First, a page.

BACK TO FRONT: Tips for teaching Adho Mukha Svanasana, Uttanasana or Balasana

BACK TO FRONT:

Tips for teaching Adho Mukha Svanasana, Uttanasana or Balasana

 

 

 

What secrets can we share with you on teaching a successful Downward Dog, Forward Bend or Childs Pose?

You’ll have to join us on our wonderful new YOGA TEACHER TRAINING course to find out, but to whet your appetite and stoke your curiosity, here are some hints…

 

 

 

What happens if we think about working the hamstrings to engage and lengthen the back of the body?

 

If we create the maximum expansion of the back then we will automatically begin to feel how the front of the body is recruited inwards. If we listen to the whispers of the body whilst doing this we will become aware that by recruiting the hamstrings we are preventing the pelvis bone from collapsing and tilting forwards and thus we are creating space.

 

We can then also begin to understand that by using the hamstrings to expand the back ribs we can safely work the upper part of the body, and this in turn will allow the front ribs to soften and stay more connected.  And so we realise that the hamstrings and inner thighs are working as agonists and synergists and this is paramount for an aligned Downward Facing Dog, a healthy Forward Bend, or even to achieve a proper Childs Pose.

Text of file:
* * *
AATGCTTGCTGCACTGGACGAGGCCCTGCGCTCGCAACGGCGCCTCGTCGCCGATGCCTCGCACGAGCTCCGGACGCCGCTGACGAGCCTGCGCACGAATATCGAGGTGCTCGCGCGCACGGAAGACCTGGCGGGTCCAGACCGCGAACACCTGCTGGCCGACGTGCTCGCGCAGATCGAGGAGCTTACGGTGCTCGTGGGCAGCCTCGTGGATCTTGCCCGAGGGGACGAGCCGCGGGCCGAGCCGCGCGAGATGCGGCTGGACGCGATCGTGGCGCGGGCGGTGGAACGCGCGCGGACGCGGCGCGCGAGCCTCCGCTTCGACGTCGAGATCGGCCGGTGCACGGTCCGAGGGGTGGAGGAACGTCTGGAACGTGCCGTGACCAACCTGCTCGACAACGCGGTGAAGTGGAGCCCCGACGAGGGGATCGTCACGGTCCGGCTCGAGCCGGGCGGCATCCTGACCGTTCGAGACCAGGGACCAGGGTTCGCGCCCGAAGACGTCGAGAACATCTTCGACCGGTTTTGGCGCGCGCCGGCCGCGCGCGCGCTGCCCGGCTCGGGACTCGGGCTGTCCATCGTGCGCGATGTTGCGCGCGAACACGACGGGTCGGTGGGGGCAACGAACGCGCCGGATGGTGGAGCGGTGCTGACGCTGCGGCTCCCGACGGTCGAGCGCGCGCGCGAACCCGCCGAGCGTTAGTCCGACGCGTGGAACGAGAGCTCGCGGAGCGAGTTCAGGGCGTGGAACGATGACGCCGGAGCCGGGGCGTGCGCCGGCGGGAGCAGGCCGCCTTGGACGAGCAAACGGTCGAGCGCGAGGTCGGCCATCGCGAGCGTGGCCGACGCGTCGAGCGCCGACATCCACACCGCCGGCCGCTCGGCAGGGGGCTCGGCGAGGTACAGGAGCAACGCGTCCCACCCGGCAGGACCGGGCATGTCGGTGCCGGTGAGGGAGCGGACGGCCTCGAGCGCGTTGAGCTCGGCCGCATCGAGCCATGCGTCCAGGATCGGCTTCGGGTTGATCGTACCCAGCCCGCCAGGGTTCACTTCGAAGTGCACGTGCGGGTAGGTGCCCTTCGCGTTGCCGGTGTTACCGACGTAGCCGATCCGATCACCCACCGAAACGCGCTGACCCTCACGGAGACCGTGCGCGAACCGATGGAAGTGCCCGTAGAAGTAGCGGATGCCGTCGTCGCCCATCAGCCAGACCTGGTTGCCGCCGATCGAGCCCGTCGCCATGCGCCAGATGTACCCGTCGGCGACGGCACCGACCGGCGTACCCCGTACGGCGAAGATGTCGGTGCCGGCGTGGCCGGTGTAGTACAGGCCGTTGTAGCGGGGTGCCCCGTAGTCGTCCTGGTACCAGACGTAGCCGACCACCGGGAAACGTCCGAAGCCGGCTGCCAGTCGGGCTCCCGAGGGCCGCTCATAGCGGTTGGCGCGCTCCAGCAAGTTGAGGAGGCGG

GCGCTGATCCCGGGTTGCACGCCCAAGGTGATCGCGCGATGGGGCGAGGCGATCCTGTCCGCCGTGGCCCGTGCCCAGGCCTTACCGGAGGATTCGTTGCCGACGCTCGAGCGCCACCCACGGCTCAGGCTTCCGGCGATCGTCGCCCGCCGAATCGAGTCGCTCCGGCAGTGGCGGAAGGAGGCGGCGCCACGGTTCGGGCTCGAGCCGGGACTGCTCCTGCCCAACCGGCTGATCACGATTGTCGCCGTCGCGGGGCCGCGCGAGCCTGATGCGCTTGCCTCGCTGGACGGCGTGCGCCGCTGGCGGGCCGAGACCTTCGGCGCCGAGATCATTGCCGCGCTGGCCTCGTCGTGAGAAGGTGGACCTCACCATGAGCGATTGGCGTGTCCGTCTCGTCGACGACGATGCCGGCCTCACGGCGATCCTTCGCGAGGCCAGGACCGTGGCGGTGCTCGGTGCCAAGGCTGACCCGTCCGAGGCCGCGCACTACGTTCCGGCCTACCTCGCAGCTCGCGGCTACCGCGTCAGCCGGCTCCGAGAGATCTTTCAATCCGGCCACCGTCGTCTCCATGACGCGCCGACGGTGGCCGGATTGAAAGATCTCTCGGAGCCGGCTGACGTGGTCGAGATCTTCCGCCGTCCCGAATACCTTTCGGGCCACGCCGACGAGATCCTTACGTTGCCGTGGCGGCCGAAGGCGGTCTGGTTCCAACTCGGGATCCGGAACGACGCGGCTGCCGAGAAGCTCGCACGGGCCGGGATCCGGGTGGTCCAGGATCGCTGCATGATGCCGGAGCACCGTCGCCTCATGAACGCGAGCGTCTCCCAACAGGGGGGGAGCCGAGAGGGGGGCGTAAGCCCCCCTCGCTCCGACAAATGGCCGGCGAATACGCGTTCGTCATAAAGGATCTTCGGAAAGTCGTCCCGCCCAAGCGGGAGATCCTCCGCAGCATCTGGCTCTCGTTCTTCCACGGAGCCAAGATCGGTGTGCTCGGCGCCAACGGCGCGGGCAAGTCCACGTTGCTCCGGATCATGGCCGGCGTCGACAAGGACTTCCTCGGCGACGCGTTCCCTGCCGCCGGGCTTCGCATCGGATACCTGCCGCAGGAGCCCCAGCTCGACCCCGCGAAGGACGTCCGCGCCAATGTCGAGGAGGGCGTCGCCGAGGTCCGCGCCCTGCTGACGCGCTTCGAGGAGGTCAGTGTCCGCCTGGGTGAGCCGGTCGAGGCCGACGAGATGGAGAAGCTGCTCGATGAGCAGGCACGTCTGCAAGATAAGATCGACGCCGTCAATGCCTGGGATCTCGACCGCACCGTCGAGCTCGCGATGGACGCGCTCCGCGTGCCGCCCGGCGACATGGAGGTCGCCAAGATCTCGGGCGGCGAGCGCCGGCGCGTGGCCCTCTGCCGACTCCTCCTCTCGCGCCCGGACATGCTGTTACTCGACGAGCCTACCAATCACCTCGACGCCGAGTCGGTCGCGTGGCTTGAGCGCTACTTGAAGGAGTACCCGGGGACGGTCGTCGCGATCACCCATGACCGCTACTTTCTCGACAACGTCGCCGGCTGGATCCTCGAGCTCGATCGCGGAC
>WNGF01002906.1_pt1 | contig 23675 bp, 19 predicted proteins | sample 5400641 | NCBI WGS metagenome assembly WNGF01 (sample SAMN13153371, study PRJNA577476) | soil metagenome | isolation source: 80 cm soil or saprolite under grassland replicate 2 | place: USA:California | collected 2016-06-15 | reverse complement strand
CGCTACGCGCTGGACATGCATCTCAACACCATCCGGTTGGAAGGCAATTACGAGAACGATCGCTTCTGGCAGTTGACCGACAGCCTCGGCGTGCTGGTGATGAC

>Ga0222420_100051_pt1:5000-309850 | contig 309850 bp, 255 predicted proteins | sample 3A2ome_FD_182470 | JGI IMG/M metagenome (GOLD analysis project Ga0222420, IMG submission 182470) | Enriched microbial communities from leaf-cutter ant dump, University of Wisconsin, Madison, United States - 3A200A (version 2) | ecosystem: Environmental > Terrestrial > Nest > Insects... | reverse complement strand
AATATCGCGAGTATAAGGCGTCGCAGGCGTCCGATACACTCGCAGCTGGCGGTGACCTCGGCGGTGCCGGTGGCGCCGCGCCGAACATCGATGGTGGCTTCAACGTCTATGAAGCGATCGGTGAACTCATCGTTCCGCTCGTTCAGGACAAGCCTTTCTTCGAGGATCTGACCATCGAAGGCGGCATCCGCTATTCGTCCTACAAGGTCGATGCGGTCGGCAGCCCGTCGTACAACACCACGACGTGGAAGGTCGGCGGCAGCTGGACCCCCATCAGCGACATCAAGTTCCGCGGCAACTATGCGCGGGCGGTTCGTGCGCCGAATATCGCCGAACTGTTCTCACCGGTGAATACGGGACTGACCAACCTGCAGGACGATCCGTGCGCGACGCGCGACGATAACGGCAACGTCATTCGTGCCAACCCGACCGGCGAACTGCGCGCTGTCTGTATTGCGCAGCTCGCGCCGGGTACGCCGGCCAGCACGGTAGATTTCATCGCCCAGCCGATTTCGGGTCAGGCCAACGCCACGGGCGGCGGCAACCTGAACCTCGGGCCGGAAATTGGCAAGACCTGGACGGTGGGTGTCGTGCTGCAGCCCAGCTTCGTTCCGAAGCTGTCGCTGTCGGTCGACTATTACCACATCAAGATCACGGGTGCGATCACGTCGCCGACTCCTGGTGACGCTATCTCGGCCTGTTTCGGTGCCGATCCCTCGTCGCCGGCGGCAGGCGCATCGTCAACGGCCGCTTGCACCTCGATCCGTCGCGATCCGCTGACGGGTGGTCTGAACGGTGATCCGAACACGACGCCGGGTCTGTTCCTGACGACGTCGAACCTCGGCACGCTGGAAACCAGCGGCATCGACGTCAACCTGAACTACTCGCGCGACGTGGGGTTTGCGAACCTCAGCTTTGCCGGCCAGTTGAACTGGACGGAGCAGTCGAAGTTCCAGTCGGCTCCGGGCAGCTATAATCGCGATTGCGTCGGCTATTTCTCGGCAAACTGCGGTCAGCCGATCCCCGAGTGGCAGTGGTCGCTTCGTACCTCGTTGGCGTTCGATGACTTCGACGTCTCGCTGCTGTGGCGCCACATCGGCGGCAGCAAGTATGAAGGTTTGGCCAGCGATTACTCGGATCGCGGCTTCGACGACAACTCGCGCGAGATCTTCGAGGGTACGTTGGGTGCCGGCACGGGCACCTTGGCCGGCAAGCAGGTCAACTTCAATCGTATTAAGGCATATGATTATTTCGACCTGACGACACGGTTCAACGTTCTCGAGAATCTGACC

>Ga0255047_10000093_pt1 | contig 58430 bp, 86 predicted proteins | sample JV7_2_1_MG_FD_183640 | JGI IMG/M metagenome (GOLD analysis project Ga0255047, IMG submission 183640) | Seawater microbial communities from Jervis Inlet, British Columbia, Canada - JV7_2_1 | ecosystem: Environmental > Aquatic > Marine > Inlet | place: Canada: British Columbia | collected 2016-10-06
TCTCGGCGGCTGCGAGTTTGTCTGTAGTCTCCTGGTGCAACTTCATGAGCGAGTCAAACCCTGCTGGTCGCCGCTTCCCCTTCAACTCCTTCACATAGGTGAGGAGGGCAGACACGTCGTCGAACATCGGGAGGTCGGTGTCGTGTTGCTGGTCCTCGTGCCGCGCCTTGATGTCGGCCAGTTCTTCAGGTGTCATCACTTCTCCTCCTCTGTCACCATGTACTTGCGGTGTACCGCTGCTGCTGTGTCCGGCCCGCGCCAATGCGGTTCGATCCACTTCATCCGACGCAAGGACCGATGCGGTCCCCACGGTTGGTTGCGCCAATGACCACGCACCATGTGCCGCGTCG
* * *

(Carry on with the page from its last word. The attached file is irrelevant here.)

So how do we teach these poses in a connected and aligned way? We look at functional movement rather than just teaching a pose, we are preparing the body for the pose rather than just ‘going into a pose’ by focusing on:

 

Preparation rather than form

Connection rather than just final result

Inner awareness rather than copying a sequence

 

This is just one of the in-depth and specialised approaches to teaching yoga that you could learn if you join us for our super upcoming Yoga Alliance Teacher Training course starting in February 2020. We even have an EARLY BIRD DISCOUNT if you book now!

 

 

We’d love you to join our joyous yoga teaching community! For more information get in touch here or email us on info@teachyoga.com

 

 

By Samantha Doepel

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